Apple started its infamous Apple Tax, a 30 percent cut, in 2008. Initially, the cut was limited to any purchases of an app on the App Store but a year later Apple expanded it to any transaction inside of apps for digital goods and services. Also Read - Foldable display MacBook in the works: Here’s what we know about Apple’s next-big thing
When Apple started charging a 30 percent cut it received little resistance from app developers because App Store was in the nascent stage at that time and digital payments were complex, which can be easily done through Apple.
Now, almost after 15 years, many different payment methods have evolved that can be easily used to make payments. Developers argue that Apple’s 30 percent cut is too high and unfair. Twitter CEO Elon Musk has said that the fee is “literally 10 times higher than it should be.” Also Read - iOS 17 to bring revamped Control Center and many other features
How developers can avoid 30 percent Apple Tax
European Union’s Digital Markets Act, which will be implemented in March 2024, requires Apple to allow sideloading (installing software downloaded from the web) in addition to third-party app stores in its iPhones and iPads. Also Read - iOS 17 may drop support for iPhone X and other models
Through this provision, the act tries to ensure fair competition. Failing to comply with these provisions of the act could ban the company from the EU.
Recent reports suggest that Apple may allow its users to sideload apps on their iPhones and iPads starting with iOS17. In addition to this, the company is likely to allow running installation packages directly like Android.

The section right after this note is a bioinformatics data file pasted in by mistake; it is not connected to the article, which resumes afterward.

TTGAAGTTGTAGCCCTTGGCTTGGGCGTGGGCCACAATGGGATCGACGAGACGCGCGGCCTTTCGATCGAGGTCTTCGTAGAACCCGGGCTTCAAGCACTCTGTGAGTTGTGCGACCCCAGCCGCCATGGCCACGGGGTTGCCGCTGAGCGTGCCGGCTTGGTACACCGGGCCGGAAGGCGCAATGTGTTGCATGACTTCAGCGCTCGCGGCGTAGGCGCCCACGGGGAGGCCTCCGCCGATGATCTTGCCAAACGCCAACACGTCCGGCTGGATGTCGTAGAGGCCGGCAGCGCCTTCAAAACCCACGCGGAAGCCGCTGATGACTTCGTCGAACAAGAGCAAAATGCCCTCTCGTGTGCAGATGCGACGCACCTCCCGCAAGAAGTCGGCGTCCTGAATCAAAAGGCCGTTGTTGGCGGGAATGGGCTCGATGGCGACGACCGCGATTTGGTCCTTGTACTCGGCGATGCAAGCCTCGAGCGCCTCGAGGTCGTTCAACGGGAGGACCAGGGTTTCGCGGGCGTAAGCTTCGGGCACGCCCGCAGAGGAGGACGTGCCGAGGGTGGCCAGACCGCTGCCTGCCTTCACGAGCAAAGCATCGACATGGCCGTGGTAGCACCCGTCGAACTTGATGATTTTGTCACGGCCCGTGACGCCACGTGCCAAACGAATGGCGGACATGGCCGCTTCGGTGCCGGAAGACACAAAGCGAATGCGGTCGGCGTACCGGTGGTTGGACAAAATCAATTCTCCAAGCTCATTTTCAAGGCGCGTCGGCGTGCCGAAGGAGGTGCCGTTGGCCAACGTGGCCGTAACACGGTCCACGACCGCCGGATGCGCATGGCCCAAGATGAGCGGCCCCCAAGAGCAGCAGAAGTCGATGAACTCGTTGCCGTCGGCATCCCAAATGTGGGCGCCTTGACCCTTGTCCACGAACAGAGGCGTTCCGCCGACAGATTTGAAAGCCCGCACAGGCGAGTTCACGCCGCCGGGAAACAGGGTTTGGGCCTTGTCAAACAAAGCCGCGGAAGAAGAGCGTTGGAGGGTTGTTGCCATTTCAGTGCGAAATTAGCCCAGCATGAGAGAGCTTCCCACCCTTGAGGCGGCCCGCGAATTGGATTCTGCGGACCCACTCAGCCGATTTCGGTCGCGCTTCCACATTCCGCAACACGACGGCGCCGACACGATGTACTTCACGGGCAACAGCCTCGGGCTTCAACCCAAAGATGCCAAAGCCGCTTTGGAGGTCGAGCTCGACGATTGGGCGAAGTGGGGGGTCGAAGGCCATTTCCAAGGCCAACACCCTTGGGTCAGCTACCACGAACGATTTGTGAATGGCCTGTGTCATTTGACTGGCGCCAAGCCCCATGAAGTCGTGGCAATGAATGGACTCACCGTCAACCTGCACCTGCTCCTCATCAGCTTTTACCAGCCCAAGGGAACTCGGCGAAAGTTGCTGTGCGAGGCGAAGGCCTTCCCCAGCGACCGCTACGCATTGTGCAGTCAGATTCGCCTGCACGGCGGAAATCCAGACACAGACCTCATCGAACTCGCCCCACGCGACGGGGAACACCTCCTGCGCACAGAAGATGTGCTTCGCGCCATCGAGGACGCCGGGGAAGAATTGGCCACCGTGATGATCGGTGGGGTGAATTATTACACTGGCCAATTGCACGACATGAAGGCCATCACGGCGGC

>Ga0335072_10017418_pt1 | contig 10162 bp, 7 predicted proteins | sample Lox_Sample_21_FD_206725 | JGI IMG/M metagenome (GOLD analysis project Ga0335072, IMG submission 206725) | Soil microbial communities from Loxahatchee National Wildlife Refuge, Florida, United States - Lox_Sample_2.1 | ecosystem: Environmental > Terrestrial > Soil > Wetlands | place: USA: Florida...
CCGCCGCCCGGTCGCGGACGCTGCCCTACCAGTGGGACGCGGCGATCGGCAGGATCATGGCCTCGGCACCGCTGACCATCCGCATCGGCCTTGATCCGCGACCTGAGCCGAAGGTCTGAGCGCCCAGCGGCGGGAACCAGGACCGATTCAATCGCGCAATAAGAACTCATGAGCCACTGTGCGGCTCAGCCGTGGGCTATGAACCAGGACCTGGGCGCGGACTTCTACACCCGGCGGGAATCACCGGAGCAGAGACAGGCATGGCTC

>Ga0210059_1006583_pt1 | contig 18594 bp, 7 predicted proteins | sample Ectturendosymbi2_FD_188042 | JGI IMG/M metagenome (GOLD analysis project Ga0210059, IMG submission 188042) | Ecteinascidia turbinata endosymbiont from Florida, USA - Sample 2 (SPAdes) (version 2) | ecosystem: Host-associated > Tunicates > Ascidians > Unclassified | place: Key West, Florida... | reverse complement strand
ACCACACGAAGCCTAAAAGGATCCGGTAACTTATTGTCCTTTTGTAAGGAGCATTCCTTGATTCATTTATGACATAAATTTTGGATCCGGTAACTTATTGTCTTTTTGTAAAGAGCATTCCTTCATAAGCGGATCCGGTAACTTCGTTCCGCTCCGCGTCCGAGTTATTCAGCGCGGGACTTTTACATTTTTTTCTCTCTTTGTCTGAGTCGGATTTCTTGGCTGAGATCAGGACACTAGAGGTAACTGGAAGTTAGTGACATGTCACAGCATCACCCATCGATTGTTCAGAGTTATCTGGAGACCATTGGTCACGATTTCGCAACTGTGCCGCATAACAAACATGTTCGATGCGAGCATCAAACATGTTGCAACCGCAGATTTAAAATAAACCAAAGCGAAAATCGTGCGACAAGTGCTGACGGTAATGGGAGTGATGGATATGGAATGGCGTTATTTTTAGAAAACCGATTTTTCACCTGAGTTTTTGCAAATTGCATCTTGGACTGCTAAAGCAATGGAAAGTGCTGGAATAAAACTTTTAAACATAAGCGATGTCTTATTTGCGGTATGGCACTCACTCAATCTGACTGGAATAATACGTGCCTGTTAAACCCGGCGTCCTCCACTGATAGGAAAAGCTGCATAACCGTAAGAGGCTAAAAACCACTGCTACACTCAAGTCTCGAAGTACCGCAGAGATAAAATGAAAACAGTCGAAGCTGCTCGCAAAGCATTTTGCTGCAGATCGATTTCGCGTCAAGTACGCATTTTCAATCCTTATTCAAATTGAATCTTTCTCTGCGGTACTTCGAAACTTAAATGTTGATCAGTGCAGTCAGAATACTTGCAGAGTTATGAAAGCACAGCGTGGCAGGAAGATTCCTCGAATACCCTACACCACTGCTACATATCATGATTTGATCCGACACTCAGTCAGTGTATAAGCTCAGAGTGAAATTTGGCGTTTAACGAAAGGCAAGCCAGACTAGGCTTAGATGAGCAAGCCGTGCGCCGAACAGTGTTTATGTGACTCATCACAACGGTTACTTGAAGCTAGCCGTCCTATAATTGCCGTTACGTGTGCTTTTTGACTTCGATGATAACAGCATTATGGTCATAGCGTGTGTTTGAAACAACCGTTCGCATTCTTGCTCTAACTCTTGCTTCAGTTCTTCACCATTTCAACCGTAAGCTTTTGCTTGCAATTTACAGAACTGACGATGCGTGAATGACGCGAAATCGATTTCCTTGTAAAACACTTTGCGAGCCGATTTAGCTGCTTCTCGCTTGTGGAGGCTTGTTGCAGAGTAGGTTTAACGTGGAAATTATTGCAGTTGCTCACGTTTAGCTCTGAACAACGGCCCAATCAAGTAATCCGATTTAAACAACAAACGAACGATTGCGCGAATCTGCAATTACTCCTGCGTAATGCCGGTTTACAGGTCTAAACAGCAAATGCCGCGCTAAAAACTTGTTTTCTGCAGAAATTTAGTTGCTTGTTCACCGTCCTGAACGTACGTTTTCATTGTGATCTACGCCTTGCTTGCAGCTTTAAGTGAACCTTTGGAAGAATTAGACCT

This will allow users to download apps from sources other than Apple’s App Store. Thus, developers can avoid paying a 15 percent to 30 percent fee to list their programs on Apple’s App Store.
Reports suggest that these features might only be available in Europe and Apple might put some kind of fee or security requirements for users before allowing third-party apps.
What are Apple’s concerns?
Sideloading apps can risk the security and privacy of users and increase the risk of malware. Apple users have been resorting to jailbreaking their iPhones to install third-party apps, but Apple has long warned against such practices.
Users argue that those who sideload apps on their mobile phones are aware of security risks and if Apple is serious about sideloading it can start giving prompt warnings to users about the risk before they install any app.
Meanwhile, Apple is rolling out its first ‘Rapid Security Response’ updates for iOS, iPadOS and macOS powered devices. Rapid Security Response updates are a new type of software updates for iPhones, iPads, and Macs that are aimed to deliver security updates to the supported devices quickly to patch critical vulnerabilities.